One of my favorite non-specific paper exercises is Sentence Clinic. I ask students to do the following before class.

Write down two sentences from your paper or journals we will discuss today :
1. A sentence that you think worked well, one that makes you feel proud (Why do you like this sentence?)
2. A sentence that never quite worked, one that we will look at in the sentence clinic (Why do you think this sentence does not work?)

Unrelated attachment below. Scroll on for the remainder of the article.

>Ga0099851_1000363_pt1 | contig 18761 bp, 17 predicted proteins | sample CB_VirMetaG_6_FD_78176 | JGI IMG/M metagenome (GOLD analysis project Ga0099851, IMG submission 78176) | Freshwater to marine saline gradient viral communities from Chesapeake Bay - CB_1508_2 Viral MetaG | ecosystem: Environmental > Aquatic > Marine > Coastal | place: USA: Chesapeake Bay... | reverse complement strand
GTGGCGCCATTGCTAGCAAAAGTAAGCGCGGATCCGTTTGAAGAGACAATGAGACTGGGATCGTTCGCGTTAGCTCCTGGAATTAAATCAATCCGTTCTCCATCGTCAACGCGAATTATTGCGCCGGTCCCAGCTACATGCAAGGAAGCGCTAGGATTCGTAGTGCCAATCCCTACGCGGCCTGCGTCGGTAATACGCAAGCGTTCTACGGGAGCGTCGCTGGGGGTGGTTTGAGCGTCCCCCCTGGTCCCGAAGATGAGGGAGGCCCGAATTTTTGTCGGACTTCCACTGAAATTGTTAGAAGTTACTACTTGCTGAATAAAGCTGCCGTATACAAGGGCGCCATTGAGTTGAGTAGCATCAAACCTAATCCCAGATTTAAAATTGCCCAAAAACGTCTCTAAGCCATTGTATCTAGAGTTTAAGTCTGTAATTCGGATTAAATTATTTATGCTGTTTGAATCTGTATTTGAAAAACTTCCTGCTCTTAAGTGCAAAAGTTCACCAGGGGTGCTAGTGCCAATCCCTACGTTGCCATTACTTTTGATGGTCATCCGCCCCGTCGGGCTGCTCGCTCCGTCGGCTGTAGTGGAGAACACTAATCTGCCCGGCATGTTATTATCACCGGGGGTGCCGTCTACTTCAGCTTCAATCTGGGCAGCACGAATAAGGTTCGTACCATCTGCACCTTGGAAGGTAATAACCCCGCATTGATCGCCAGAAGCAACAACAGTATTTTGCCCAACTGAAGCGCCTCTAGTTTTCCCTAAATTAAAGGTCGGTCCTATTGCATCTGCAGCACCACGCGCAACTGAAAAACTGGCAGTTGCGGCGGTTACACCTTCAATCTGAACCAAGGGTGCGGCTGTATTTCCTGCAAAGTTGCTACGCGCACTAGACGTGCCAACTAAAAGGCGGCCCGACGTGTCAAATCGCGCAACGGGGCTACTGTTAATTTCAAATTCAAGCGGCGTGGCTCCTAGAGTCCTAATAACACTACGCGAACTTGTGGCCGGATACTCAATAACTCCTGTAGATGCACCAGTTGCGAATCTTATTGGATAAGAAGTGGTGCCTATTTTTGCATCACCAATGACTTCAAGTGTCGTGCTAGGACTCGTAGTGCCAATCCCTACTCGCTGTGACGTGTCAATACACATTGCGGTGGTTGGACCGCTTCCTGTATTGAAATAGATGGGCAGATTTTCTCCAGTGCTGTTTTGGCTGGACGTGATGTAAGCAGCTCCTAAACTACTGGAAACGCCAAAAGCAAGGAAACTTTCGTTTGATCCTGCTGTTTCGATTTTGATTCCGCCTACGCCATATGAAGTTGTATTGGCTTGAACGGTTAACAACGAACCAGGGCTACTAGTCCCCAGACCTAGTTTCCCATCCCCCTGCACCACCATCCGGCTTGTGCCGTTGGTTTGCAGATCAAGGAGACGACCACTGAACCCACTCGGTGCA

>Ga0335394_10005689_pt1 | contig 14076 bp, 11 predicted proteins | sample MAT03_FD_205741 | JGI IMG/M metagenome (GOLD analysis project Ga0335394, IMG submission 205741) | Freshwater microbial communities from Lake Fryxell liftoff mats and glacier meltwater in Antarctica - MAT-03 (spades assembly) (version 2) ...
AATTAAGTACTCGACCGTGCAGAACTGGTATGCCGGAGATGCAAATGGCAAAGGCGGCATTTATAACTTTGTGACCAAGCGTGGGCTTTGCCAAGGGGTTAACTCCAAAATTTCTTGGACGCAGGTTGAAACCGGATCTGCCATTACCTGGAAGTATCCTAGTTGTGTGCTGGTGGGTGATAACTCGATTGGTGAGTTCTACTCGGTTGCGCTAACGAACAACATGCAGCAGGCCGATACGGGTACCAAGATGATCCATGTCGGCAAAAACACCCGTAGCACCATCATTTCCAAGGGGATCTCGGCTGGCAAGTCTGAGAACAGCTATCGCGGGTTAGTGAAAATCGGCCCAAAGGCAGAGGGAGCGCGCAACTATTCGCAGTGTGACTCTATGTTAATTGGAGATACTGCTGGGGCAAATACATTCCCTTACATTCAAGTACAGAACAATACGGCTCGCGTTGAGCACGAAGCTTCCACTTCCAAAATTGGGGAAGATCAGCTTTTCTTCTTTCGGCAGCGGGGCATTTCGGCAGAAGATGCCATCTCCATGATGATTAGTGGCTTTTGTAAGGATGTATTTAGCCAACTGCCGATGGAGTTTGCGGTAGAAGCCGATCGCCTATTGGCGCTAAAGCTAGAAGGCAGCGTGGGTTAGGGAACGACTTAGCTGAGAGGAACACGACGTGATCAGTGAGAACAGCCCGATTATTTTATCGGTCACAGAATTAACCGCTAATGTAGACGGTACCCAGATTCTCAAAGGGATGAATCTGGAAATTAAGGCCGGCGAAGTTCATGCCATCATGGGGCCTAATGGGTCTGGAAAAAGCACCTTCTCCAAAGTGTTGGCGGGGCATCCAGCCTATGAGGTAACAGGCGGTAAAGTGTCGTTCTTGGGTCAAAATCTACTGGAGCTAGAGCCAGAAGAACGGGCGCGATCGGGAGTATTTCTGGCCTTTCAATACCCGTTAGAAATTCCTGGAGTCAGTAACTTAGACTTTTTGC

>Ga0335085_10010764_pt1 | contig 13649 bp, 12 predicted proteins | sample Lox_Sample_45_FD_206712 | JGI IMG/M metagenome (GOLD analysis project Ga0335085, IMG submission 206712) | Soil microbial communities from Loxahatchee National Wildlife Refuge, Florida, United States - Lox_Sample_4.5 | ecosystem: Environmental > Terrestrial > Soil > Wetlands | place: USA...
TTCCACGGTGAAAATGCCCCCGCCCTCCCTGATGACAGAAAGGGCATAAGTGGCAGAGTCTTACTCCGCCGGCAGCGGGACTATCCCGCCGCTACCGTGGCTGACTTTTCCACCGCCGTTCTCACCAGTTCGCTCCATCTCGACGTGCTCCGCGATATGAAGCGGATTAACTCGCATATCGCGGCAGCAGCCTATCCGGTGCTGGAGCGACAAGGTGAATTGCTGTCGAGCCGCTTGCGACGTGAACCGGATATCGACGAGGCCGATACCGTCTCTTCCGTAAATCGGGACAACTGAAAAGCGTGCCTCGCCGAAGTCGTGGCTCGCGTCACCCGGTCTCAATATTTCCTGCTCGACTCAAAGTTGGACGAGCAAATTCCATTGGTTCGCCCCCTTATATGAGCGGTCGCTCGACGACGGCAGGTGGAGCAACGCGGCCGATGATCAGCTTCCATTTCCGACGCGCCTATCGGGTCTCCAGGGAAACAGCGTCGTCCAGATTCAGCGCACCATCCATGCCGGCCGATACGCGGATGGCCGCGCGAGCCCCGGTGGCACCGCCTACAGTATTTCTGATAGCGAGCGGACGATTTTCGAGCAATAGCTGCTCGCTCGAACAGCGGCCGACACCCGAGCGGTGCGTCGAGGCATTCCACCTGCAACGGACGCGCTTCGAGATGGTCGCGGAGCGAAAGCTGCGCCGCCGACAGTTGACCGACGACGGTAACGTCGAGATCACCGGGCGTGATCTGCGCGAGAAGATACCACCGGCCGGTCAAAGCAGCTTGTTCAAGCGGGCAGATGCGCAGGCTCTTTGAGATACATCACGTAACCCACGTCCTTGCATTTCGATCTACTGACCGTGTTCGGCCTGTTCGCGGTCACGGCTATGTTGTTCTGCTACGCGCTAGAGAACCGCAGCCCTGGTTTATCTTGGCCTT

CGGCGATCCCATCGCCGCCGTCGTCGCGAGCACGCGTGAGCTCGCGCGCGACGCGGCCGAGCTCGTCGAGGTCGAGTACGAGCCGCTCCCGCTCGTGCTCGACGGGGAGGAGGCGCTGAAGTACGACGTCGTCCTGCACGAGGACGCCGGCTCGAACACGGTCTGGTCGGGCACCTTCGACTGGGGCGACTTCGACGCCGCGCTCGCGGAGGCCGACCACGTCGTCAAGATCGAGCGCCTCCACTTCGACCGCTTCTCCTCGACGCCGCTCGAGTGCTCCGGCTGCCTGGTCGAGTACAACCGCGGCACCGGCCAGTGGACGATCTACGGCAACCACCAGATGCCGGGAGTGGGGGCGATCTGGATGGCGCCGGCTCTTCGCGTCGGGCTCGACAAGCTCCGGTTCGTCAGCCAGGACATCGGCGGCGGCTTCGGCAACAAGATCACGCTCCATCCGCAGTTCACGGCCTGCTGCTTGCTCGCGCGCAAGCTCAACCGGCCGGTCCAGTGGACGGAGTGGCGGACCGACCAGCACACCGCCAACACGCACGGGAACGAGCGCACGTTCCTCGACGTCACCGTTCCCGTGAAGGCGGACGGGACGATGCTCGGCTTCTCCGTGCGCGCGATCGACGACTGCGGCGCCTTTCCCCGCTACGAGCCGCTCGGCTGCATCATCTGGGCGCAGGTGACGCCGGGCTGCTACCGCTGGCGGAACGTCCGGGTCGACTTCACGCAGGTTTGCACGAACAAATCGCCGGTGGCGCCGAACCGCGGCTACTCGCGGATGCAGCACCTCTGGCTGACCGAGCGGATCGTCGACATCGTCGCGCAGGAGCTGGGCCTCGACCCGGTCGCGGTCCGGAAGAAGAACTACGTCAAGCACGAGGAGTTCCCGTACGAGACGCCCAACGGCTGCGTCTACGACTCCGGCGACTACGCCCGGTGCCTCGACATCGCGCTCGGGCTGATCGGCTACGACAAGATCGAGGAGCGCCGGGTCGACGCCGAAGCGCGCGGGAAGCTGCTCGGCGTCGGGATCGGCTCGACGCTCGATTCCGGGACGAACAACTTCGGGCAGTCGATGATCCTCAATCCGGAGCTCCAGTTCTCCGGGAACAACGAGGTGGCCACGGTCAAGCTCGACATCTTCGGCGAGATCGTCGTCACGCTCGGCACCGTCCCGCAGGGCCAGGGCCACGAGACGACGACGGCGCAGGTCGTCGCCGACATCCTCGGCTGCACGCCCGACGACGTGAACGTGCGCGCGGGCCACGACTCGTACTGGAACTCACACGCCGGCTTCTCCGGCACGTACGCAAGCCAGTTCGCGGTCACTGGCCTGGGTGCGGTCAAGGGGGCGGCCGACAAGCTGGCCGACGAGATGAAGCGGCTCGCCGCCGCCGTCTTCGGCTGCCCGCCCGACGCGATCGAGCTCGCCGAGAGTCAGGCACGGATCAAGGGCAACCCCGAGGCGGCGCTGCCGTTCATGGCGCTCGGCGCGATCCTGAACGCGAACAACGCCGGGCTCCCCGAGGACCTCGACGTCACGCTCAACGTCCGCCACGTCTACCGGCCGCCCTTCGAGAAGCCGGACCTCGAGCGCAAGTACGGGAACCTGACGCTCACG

During class, we use this worksheet. What happens in this exercise is two fold. First, students articulate what they like about their good sentences. From this discussion, we can develop norms and expectations for sentence writing. Second, they bring their bad sentences to the clinic. Depending on the size of the class and the time we have to devote to this, the clinic will either be the whole class or smaller groups within the class. Students discuss what these sentences fail to do, and the other clinic members make suggestions for improvement. I like to do this exercise in the middle or towards the end of the semester when students have developed their vocabulary for discussing writing as well as some trust in each other. Always I want to emphasize the “Why” factor—Why did you like this sentence? Why did you not like that sentence? The “Why” discussions are the best part of the whole exercise.